I decided to have the rear engine eject the entire nose cone so hope this works for the chute deployment. CG is a bit forward of the bottom of nose cone (above the cluster engine setup) w/ 4 mini engines in but no rear engine. This makes me optimistic that I can get this stable without too much nose weight.

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BigMacDaddy

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Ok, finally had the courage to approach this nose cone and build the rocket. I cut a piece of BT50 tube that was the distance that should be between each of the cone support centering rings and used that to help with spacing. Made things pretty easy but needed to be sure the spacer did not get glued to my rocket.

I need advice about how to smooth out / finish off the nose cone. Poster-board got a bit bent / squished here and there as I was mounting it, there is also the area where the poster-board overlaps itself, and variation at transition of poster-board to 3D printed nose cone (also a place where I had to cut and re-glue a part of the cone since poster board did not mount to rings perfectly. I was thinking I would prime, wood fill, sand, etc.. to try to smooth things out as best I can and then wrap the whole thing with one more layer of paper (ideally something pre-printed with space ship design). Instead should I just wrap the whole thing with another layer of poster-board (might cover imperfections a bit better but would be heavier)?

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p.s., tested this and it fits without fins rubbing on my 2020 rail.
 

neil_w

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That is a thing of beauty.

I had hoped for some more build pics and/or written details showing how you skinned the body. Looks like it came out great.
 

BigMacDaddy

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That is a thing of beauty.

I had hoped for some more build pics and/or written details showing how you skinned the body. Looks like it came out great.
Thanks very much!

I actually had no clue what I was doing when making the poster board nose cone so did not think to document it. I found a template online that let me create a cone with top and bottom of certain radius (however, it was too large for my project -- maybe I printed it wrong or something). I glued the edge of that funnel-shaped poster board cut-out to each of the centering rings with CA glue. Let it dry, then put some glue around 1/4 of the way further around and tried to roll the cone around the poster board to that point, let it dry, repeat. Somehow the poster board wound up being loose on the smaller end so I had to slice it and reapply glue to fix it down better.

Not sure how to smooth things out now (or how to do it better if I re-printed the 3D parts and built a new nose cone).
 

neil_w

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So you ended up doing it with just the one wrap piece? Rolling a long skinny piece like that is (in my experience) miserably difficult.
 

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I have used CWF on boat tails made out of poster board

Rocket does look phenomenal!

-Bob
 

jqavins

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Carpenters' Wood Filler. From Elmers. Lots of people swear by it, and for good reason. Thin it just a little bit with water. How much? People "to the consistency of peanut butter" but I think they must have different peanut butter than I do, 'cause I think it matches that description right out of the tube. So, well, a little. Just a little.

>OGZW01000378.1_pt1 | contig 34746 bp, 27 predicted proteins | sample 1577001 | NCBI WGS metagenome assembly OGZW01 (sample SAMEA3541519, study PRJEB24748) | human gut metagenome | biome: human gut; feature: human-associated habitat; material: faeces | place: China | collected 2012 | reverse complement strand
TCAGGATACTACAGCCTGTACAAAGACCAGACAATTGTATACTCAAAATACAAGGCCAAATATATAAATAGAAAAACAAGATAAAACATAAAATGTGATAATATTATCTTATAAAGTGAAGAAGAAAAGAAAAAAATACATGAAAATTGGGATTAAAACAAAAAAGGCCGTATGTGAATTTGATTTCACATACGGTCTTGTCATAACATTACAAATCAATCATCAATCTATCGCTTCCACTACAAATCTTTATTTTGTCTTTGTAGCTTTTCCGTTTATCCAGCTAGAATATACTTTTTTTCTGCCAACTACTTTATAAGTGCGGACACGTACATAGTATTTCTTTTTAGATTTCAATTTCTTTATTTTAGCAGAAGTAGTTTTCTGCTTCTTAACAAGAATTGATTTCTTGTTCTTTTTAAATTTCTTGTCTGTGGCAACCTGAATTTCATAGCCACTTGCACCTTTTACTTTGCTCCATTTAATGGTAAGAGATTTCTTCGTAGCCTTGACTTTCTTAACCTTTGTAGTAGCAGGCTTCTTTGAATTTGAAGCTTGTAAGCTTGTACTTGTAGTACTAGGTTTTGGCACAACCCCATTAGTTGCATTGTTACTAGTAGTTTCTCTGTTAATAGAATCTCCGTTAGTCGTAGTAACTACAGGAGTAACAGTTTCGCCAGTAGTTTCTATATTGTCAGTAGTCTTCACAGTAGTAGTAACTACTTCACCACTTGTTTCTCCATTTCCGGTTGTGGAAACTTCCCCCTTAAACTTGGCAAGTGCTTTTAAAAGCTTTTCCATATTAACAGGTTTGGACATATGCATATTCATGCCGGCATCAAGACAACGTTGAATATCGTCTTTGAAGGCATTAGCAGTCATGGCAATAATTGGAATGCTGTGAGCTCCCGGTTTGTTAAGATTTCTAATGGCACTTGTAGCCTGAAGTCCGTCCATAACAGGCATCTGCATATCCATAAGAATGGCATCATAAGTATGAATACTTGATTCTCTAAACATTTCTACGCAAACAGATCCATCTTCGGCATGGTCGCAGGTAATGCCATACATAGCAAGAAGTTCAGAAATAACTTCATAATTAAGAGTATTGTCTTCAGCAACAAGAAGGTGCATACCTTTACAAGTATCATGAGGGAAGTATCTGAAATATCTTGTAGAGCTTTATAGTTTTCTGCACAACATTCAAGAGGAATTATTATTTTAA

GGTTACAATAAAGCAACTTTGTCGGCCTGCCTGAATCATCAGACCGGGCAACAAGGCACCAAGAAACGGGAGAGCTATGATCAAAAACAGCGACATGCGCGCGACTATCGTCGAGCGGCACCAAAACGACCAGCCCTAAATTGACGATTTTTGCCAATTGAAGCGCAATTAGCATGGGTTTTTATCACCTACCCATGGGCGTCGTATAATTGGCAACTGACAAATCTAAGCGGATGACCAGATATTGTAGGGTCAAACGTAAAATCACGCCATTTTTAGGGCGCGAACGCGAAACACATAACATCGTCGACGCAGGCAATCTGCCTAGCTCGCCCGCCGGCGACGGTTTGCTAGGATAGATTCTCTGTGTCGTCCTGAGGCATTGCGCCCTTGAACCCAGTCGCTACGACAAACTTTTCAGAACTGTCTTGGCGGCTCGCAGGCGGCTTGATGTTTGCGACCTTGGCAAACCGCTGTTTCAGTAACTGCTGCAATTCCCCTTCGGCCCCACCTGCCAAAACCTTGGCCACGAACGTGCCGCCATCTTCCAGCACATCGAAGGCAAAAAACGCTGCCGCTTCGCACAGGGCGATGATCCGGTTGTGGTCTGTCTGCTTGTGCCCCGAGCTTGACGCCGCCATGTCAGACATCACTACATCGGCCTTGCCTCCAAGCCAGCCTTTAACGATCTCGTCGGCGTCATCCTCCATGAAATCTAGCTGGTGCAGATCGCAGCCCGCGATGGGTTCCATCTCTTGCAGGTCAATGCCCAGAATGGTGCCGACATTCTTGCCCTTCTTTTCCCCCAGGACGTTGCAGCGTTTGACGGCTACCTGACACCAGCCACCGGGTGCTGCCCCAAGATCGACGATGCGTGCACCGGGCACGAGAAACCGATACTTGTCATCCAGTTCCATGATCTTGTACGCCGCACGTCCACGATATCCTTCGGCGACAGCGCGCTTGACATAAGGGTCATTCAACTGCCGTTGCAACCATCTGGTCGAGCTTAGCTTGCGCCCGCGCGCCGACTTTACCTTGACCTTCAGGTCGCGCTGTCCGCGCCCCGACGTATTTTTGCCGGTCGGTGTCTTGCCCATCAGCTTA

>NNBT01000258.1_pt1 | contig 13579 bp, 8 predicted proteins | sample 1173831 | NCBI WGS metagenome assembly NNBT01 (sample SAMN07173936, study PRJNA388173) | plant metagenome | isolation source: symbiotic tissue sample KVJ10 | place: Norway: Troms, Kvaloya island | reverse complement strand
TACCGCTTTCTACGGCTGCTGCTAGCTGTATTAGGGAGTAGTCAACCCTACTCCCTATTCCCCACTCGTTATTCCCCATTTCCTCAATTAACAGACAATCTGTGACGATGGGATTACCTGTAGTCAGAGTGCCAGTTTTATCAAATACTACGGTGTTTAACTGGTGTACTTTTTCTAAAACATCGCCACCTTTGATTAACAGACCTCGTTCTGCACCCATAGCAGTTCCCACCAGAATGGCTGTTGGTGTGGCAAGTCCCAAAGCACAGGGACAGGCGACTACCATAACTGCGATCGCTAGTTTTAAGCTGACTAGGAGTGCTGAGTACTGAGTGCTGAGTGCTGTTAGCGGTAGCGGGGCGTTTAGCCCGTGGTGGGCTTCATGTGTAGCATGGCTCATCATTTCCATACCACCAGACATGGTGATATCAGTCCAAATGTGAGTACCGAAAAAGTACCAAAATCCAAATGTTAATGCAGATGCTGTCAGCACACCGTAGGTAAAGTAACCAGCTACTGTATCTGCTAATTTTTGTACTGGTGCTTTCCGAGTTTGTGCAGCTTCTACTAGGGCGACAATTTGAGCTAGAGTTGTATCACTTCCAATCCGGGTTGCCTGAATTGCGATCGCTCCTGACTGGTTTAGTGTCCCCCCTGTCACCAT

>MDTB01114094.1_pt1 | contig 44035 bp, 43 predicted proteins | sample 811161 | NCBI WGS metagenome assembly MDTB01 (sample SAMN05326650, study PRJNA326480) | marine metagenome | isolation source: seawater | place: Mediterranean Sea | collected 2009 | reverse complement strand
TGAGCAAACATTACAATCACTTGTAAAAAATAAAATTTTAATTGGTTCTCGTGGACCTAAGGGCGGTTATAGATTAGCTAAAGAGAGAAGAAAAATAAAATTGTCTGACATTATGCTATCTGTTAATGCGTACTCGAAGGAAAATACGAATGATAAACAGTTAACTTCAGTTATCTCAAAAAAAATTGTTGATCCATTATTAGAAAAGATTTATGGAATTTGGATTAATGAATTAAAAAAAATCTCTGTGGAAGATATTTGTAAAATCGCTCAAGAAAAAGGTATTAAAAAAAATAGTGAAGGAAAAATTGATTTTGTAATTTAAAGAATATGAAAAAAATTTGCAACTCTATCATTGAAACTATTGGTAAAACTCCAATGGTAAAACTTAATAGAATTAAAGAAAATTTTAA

BigMacDaddy

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I went ahead and bought some plugged mini engines. I was worried about the mini engine cluster popping my nose cone off. I think I will try launching with just a D12-3 engine first so all I have to worry about is the total rocket stability. Then will try with 4x A10-PT engine cluster + C6-3 maybe...
 

Bruiser

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Like Joe wrote, carpenter's wood filler. I use Elmer's and it's the color changing type. Very useful stuff for rocket building. Here's a pic of some on the boat tail of my Lockheed Peregrine build

Peregrine Boat Tail.jpg


-Bob
 

BigMacDaddy

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Thanks everyone -- will definitely try wood filler, I have used it with good results on lots of other projects just never anything as large or flexible as this. I will try to prime, fill, sand, and then cover the whole thing with a final coat of pre-printed standard weight office paper (using spray mount to mount final coat of paper to hopefully smooth rocket tube). Wish me luck!
 

neil_w

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I look forward to seeing this thing in paint (or whatever finish).

I have one more question that's been bugging me: do you have any plans to ensure that those fins survive a landing? They seem... vulnerable.
 

BigMacDaddy

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I look forward to seeing this thing in paint (or whatever finish).

I have one more question that's been bugging me: do you have any plans to ensure that those fins survive a landing? They seem... vulnerable.
I am planning to load a parachute in there -- maybe even a pilot chute + main chute since it will need to be pulled from the nose cone. However, had not planned on additional protection beyond that. The fins are 2mm plywood so pretty sturdy but if one breaks I can replace.
 

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Try hardening up the shell with CA before using the CWF filler. That should stiffen it up quite a bit.
Looks beautiful!
-Ken